Some young Obama voters were passing out granola bars to people waiting in a long line to vote. (Photo credit: barackobama.com)
In the end, after a long ordeal lasting much of the last four years, the American people rejected the politics of Republican hostage-taking. Rather than reward the GOP for making the U.S. economy "scream," voters -- by a margin of nearly three million ballots -- reelected President Barack Obama.
The ruthless Republican strategy began on the day Obama took office, Jan. 20, 2009. It was a plan to delegitimize, denigrate and destroy the first African-American president. But it failed as young people, blacks, Hispanics and other minorities rallied to defend their choice from four years ago, turning out in strong numbers and refusing to submit.
In doing so, the voters not only rejected the GOP scheme of taking the U.S. economy hostage (by obstructing Obama's proposals to create jobs and forcing a crisis over the nation's credit rating last year), but they withstood Republican efforts to suppress their votes, and they rebuffed the unprecedented expenditure of hundreds of millions of dollars lavished on attack ads mostly paid for by pro-Republican billionaires.
So, Election Night turned out to be a great night for American democracy. The most brazen offensive by plutocrats in modern U.S. history had been turned back. Besides Obama's reelection, Democrats actually gained seats in the U.S. Senate, contrary to the expectation that they might lose their majority.
The GOP did retain its majority in the House of Representatives -- benefiting from redistricting in many states controlled by Republican governors and legislatures -- but it appears the Republican majority will be several seats smaller after a few close races are decided.
The Big Question
Thus, the big question on the day after this GOP debacle is whether the defeat will lead to the kind of soul-searching that could convince the Republicans to look in the mirror and begin to remake themselves more in the image of the responsible pro-business party that many of us remember from the Eisenhower era of the 1950s.
Will the Republicans finally repudiate the win-at-all-cost tactics of Richard Nixon, including his Southern Strategy and its not-so-subtle appeals to racism and xenophobic resentments? Will the GOP accept facts and science on crucial issues like global warming -- or will the party continue to insist on fantasies and rely on propaganda?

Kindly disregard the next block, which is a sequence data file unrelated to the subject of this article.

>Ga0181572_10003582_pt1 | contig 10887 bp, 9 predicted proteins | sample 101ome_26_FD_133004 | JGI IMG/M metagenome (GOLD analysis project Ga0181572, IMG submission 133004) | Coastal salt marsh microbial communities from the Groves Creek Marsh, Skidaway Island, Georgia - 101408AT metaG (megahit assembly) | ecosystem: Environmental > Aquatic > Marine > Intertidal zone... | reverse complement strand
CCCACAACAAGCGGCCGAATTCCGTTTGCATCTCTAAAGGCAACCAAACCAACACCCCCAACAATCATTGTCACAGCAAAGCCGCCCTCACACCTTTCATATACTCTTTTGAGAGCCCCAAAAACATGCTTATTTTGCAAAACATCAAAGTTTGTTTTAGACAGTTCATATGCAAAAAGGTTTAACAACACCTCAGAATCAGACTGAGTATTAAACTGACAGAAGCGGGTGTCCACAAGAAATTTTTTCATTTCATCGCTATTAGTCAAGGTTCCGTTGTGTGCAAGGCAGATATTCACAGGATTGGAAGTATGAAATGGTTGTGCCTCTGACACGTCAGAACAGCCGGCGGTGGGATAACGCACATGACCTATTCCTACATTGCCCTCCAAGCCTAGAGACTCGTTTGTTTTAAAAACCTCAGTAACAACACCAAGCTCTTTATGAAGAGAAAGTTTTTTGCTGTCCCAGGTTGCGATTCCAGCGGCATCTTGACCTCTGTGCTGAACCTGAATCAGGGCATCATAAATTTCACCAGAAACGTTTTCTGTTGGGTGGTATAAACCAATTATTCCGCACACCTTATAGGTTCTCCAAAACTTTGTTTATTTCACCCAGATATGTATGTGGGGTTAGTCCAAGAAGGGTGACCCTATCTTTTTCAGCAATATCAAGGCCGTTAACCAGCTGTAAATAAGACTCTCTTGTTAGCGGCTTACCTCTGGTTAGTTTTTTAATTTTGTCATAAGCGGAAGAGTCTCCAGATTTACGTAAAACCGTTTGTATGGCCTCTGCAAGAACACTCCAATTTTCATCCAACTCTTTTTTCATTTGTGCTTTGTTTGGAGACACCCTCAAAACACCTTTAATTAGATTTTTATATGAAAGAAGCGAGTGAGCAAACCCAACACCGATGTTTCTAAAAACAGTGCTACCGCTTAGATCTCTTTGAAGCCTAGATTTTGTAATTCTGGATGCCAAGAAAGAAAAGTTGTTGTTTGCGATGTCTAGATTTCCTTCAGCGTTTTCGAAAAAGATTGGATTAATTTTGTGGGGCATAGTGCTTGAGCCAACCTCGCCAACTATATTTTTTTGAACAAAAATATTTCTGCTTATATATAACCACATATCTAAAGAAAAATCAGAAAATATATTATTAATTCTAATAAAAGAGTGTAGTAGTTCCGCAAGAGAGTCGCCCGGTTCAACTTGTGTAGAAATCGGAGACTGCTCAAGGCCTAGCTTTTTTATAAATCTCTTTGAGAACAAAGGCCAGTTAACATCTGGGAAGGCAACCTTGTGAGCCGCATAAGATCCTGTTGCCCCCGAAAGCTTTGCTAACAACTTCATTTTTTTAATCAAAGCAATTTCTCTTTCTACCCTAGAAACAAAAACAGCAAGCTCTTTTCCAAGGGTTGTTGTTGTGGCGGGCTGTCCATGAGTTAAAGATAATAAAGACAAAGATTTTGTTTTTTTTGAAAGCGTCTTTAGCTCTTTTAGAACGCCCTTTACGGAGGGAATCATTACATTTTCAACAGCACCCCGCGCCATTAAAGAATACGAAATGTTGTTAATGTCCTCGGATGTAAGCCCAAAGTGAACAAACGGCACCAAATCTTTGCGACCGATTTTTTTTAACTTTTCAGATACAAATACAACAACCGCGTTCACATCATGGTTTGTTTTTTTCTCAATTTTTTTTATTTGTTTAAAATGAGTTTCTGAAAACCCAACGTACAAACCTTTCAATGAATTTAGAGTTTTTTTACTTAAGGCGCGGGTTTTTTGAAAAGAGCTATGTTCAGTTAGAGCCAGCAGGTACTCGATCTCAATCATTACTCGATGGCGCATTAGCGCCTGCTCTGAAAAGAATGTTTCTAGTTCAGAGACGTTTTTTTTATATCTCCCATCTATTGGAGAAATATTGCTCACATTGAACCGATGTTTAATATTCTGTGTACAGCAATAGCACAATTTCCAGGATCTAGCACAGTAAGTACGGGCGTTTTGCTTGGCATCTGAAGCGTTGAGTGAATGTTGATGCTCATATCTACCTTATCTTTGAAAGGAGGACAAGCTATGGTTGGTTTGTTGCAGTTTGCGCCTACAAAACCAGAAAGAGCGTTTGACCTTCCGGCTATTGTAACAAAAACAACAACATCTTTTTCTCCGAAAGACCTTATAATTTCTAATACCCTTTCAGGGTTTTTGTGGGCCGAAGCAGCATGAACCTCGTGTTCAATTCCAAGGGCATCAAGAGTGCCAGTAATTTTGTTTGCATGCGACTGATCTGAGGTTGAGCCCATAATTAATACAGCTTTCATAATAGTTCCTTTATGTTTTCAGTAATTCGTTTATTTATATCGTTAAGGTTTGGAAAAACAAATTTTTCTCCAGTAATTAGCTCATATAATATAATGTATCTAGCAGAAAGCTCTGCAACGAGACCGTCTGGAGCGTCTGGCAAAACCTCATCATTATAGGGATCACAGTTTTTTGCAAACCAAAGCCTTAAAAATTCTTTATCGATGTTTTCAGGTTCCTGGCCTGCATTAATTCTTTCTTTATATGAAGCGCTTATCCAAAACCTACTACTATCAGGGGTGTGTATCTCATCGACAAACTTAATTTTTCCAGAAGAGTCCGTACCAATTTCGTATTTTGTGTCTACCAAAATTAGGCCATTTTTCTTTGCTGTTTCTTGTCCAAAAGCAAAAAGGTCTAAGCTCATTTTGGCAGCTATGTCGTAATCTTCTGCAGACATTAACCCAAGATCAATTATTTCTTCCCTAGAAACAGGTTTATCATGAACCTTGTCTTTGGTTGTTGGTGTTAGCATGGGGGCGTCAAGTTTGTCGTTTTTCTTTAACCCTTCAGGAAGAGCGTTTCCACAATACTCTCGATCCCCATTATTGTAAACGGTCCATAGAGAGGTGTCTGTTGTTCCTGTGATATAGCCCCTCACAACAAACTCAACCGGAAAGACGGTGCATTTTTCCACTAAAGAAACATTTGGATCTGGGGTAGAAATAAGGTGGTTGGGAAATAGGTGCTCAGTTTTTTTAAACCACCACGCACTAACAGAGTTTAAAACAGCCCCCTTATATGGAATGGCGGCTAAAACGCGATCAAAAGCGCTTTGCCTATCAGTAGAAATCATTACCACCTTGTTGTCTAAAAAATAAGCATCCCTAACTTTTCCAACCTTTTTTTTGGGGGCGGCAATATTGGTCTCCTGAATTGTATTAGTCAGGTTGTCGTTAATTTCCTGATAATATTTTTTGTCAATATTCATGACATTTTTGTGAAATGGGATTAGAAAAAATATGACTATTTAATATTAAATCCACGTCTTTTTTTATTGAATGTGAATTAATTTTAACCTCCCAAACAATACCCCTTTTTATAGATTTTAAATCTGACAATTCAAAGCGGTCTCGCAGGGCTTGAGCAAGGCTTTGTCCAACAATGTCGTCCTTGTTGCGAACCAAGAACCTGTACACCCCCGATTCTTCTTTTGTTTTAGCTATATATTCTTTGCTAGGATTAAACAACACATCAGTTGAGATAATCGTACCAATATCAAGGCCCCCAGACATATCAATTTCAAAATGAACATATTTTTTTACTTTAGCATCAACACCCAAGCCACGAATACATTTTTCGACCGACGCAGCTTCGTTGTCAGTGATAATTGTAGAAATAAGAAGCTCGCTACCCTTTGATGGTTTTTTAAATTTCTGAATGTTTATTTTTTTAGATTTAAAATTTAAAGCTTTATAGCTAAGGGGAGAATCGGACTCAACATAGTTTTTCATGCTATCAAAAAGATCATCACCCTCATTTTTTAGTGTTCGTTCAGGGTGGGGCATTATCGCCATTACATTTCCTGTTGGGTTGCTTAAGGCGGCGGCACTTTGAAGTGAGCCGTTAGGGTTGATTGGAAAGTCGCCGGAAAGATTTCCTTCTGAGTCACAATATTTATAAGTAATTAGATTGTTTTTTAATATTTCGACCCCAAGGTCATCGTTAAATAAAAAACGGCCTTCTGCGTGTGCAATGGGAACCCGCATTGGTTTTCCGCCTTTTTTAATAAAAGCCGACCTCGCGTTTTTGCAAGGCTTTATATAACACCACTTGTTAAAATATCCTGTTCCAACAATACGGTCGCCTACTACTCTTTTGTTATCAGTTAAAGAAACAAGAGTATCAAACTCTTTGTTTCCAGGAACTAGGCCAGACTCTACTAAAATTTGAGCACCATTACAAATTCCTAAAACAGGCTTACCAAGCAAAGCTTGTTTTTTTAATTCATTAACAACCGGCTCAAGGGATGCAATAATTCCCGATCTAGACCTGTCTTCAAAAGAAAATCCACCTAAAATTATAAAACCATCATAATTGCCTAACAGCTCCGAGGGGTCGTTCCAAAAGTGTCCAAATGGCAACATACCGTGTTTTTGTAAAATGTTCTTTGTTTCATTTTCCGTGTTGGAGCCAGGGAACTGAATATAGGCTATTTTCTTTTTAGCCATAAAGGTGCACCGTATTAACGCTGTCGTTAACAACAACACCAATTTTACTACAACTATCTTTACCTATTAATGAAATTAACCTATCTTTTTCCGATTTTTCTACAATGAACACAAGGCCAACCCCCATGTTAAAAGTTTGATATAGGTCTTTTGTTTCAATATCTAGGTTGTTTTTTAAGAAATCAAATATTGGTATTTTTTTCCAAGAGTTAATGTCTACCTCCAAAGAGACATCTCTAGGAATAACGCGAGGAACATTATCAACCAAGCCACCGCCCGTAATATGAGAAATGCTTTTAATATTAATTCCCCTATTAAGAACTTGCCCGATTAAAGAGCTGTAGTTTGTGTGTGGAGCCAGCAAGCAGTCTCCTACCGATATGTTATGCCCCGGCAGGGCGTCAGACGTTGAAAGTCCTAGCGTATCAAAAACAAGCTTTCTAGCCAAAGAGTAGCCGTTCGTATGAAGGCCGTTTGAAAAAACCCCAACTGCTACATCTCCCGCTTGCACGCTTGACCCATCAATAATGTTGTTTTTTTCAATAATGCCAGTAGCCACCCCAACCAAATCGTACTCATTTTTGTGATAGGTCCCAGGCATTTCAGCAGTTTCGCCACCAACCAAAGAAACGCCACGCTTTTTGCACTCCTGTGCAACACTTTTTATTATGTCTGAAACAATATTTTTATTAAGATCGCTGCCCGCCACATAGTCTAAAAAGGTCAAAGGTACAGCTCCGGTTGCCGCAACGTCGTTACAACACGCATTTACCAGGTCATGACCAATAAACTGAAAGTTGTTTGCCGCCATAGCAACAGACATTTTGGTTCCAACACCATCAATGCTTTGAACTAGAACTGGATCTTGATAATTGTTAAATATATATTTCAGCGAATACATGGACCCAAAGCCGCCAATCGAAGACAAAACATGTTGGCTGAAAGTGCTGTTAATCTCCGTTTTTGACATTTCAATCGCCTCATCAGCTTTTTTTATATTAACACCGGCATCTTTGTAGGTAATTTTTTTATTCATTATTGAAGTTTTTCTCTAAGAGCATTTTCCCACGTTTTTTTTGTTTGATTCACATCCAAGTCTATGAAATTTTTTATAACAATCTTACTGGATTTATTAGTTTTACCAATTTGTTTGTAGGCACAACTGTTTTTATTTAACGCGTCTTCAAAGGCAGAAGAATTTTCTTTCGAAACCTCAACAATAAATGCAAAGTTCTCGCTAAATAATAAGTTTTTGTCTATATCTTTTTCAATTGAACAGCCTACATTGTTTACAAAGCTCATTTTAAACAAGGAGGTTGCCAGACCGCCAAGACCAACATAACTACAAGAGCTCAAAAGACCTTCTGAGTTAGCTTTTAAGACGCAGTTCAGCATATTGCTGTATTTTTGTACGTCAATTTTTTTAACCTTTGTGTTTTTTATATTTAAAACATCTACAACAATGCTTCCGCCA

Will the Republicans finally recognize that the American Republic was created by Founders who embraced government as crucial to build the nation and who devised the Constitution to create a vibrant central authority with strong powers to promote the "general welfare"? The Framers did not disdain government as today's Tea Party pretends. [See Robert Parry's America's Stolen Narrative.]
The answers to these questions will not be easy for the GOP, which has not only internalized ruthlessness over the past four-plus decades but has implanted know-nothingism in the party's DNA. And the Republicans have generally profited from this approach. It's hard to abandon tactics that have worked. [For more on this topic, see Consortiumnews.com's "How to Save the GOP."]
There's also the reality of the Right's massive infrastructure of angry media, mercenary think tanks and ugly attack groups -- all of which have a strong self-interest in the status quo. Even if some GOP leaders wanted to change course, they'd have to confront these entrenched propagandiss, the likes of Rush Limbaugh, Glenn Beck and Fox News, ready to denounce any responsible Republicans as traitors.
Faced with this prospect of internecine warfare, the Republican Party might well opt to just continue down the same path toward consolidating the white vote and suppressing the votes of others, while investing even more in propaganda to create public confusion and while resuming the GOP's obstructionist ways.
But the hard truth for the Republicans is that those tactics didn't succeed in 2012. The GOP took the U.S. economy hostage and told the American people that their only choice was to elect Mitt Romney and then follow the instructions from the Republican Congress.
More than 60 million American voters called the GOP's bluff.